I've been talking with Kay people and Rick people over the past several days, trying to get a feel for how this race is going.
Kay's people tell me that Rick is going to overextend himself trying to pander to conservatives on abortion, guns, gays, God, and other hot button social issues. Kay's people believe Rick will end up looking out of touch with what they call the "new Texas." Kay will be poised to appeal to all the new people who have moved to Texas over the past several years, they argue. I countered with, "didn't a lot of those people move here due to Rick's decisions which have made Texas' economy stronger compared to, say, California?" Kay's people, suffice it to say, don't agree with that argument. At all.
Kay's people also tell me they aren't going to try to get into a competition over which candidate is more conservative than the other. They don't think they can win that argument, but they will try to hold their own. Instead, they will concede certain issues and make a push for more moderate suburban voters in the big cities.
Kay's people also believe that Rick has a certain ceiling. There are too many people, they tell me, who were permanently turned off from Rick by the HPV vaccination issue, the Trans-Texas Corridor, or some other niche issue that Kay will be shielded from.
Moreover, I am hearing from many, many Kay people that they plan to hammer Rick on the competence issue. They plan to talk about cronyism in appointments. They plan to hammer Rick on mismanagement in state government and paint Rick as aloof and uninterested, in the same way that Democrats painted President Bush as a poor executive who didn't really care about his constituents after Hurricane Katrina.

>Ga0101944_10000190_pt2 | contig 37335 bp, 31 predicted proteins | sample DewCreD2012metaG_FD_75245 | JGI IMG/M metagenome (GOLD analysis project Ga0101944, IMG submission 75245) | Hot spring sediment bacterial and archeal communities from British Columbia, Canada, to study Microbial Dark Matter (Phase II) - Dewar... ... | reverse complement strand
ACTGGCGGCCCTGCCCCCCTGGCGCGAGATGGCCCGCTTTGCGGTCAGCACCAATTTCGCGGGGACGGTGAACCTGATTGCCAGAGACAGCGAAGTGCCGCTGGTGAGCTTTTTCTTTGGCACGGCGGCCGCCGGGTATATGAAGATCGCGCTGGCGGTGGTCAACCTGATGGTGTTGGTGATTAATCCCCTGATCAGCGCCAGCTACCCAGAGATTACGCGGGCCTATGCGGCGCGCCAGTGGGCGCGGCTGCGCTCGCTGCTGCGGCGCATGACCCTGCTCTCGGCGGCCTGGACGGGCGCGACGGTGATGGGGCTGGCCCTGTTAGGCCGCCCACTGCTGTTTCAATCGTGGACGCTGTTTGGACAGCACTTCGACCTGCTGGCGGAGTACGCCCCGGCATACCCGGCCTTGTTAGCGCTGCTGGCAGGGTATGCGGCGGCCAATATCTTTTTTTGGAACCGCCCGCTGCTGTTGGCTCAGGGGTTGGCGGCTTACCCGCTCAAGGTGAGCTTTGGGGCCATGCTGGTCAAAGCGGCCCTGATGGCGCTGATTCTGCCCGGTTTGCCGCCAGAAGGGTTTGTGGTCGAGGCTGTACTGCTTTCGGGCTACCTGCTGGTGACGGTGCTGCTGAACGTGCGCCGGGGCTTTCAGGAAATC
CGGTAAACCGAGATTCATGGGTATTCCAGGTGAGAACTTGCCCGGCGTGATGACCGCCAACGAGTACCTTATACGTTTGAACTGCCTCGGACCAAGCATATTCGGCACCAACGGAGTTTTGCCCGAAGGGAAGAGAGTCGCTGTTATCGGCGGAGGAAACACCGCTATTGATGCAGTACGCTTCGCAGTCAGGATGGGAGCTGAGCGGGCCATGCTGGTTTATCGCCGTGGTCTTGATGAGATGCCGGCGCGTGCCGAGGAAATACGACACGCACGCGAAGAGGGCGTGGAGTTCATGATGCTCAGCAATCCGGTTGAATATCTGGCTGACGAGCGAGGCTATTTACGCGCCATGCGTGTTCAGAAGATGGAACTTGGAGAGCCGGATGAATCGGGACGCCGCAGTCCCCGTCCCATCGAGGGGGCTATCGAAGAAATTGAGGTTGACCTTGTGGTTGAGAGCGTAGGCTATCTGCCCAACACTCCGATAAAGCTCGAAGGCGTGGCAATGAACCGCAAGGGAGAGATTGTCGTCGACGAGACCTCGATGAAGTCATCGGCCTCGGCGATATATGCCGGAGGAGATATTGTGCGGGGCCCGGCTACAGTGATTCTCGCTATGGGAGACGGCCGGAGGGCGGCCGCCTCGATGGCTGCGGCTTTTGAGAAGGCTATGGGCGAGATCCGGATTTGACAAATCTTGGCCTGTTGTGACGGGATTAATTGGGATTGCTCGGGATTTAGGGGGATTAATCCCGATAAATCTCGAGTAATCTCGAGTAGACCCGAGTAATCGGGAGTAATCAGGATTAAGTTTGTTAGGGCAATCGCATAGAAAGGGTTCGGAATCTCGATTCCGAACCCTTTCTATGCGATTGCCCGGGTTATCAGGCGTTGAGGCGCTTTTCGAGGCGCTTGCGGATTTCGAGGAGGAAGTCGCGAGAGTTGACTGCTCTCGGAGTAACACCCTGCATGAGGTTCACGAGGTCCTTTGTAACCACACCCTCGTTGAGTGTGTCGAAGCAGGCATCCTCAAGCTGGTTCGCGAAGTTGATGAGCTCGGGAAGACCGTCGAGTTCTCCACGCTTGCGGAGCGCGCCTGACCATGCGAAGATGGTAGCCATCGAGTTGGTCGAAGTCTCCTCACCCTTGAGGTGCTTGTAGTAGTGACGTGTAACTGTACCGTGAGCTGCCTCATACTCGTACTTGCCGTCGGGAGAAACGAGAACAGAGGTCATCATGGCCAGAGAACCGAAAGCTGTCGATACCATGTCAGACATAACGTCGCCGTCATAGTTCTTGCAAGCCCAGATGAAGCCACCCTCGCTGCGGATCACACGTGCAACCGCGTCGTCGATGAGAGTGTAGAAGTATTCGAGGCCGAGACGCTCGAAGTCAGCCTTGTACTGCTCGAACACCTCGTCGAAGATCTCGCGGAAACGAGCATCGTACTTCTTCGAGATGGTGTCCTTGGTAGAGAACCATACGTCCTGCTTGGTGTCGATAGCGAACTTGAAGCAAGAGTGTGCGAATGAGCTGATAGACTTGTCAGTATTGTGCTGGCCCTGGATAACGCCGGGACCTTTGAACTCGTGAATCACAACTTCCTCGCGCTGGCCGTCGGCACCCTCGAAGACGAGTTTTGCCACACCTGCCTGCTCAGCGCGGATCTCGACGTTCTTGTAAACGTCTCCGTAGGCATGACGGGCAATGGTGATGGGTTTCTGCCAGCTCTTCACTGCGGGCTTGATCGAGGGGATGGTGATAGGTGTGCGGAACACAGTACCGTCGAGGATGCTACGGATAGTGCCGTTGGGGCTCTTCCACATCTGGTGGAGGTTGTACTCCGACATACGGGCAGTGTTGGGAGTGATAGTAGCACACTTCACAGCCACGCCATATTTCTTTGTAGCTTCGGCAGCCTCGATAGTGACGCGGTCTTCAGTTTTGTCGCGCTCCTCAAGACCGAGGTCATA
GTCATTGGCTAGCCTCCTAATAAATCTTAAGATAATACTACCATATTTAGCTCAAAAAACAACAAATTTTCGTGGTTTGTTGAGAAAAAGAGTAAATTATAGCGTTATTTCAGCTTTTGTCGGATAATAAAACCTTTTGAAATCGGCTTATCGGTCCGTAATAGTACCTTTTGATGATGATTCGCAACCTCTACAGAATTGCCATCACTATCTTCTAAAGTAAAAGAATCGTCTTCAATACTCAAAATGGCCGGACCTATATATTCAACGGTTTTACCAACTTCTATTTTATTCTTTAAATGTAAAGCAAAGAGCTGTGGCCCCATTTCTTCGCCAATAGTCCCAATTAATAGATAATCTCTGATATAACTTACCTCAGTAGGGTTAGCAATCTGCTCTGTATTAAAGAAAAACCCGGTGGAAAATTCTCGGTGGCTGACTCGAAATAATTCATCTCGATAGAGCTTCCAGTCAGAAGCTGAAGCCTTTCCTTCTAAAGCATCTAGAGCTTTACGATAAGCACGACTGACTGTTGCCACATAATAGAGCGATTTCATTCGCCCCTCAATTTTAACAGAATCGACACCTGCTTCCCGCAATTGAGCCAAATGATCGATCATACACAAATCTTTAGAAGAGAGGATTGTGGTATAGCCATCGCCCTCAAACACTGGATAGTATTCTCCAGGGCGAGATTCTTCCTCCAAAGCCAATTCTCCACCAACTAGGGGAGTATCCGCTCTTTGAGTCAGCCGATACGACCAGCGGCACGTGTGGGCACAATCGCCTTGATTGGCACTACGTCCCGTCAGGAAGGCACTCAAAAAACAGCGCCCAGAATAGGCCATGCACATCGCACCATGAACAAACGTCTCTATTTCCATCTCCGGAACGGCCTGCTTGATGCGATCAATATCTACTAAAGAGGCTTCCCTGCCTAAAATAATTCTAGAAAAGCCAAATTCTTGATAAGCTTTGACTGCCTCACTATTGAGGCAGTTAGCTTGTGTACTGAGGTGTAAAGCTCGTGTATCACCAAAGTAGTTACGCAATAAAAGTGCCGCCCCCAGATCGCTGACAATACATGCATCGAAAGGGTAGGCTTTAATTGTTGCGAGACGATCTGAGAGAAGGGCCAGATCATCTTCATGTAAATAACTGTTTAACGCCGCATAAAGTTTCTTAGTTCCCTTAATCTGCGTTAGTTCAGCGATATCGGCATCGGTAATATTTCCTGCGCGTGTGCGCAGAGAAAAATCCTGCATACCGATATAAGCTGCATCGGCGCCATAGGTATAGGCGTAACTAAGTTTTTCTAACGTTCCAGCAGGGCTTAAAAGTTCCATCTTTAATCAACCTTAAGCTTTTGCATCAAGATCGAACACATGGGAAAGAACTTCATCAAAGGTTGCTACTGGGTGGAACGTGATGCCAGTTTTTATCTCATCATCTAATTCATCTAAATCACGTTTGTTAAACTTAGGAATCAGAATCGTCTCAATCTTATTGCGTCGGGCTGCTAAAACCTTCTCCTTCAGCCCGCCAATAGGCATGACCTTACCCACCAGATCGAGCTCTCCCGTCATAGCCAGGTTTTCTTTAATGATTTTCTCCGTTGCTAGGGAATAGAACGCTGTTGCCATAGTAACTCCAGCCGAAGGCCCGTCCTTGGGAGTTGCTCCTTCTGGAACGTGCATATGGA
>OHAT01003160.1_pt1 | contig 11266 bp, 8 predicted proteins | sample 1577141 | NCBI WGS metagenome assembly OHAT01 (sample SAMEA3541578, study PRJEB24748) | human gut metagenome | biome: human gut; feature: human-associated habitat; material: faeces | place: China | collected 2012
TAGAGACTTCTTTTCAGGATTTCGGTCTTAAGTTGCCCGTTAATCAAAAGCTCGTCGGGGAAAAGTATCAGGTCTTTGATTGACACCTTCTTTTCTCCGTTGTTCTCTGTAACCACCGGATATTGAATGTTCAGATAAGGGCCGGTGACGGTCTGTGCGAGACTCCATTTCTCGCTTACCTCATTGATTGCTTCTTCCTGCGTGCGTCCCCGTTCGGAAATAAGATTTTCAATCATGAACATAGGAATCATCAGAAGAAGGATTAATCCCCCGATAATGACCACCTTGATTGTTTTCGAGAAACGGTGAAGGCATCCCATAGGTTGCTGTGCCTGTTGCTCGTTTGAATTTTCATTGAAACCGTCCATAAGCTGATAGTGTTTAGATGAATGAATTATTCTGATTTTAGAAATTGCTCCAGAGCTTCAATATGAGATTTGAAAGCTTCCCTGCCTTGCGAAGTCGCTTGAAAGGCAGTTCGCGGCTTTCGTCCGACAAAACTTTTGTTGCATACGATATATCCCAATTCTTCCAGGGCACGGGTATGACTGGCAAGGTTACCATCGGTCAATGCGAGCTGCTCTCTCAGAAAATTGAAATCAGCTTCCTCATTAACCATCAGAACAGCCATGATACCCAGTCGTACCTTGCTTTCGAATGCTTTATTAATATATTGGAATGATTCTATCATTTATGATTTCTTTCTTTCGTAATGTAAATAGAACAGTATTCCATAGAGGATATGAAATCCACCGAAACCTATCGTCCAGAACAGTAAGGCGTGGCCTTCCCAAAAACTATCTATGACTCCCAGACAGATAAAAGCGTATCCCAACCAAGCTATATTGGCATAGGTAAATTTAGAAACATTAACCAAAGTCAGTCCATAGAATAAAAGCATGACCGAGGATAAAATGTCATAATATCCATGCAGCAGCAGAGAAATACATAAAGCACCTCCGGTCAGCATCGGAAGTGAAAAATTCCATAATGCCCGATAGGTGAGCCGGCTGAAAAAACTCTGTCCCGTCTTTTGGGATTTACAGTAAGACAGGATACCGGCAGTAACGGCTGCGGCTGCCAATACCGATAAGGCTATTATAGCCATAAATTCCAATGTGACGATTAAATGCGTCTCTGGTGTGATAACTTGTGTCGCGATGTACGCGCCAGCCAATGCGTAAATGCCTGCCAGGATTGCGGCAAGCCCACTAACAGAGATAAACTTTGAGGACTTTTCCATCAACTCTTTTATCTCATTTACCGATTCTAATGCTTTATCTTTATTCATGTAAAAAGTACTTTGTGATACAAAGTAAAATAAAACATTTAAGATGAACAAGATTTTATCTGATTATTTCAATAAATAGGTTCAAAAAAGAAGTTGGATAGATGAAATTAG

For example, I received a few separate emails from people this week at email@example.com about the State School abuse scandal. If you aren't up to date on the issue, below is a video about it.
As the Kay people put it, THIS should have been HUGE news all week, and it would have reinforced their assertion that Rick is not good at managing state government. Kay's people tell me there are dozens of examples very similar to this scandal that they could use. Color me skeptical, but if Rick doesn't tie up loose ends at the TYC, state schools, and so forth, she may have an argument.
I am also hearing from Kay's people that Kay believes Rick's unemployment insurance decision will backfire, taxes will go up, and Kay will be able to say Rick raised taxes during a recession. They cite the ironically-named Ray Perryman study and the assertions of prominent state-level Democrats like Jim Dunnam and Garnet Coleman who say that Rick's decision will hurt Texas, not help it (link).
On the other hand, when I ask them about this, Rick's people sigh and get angry at the media's ignorance on this issue. They say that unemployment insurance taxes go up and down all the time, based on business cycles, and that whether Texas took the federal UI money or not, taxes will be going up. Rick's people just believe that Texas will be poised for recovery sooner than the rest of the country if employers don't have to bear as big of a burden. Rick's move, they say, lowers the burden for future hiring and will encourage (or at least not discourage) more part-time hiring.
The question then becomes, will recovery come to Texas in the next few months? If not, Rick may have made a really good long run decision that doesn't look nearly as good in the short run. Kay's people have almost unanimously labeled Rick's stimulus move as political grandstanding, but in fact, it may have been the correct and sound policy move but a problematic short run political move.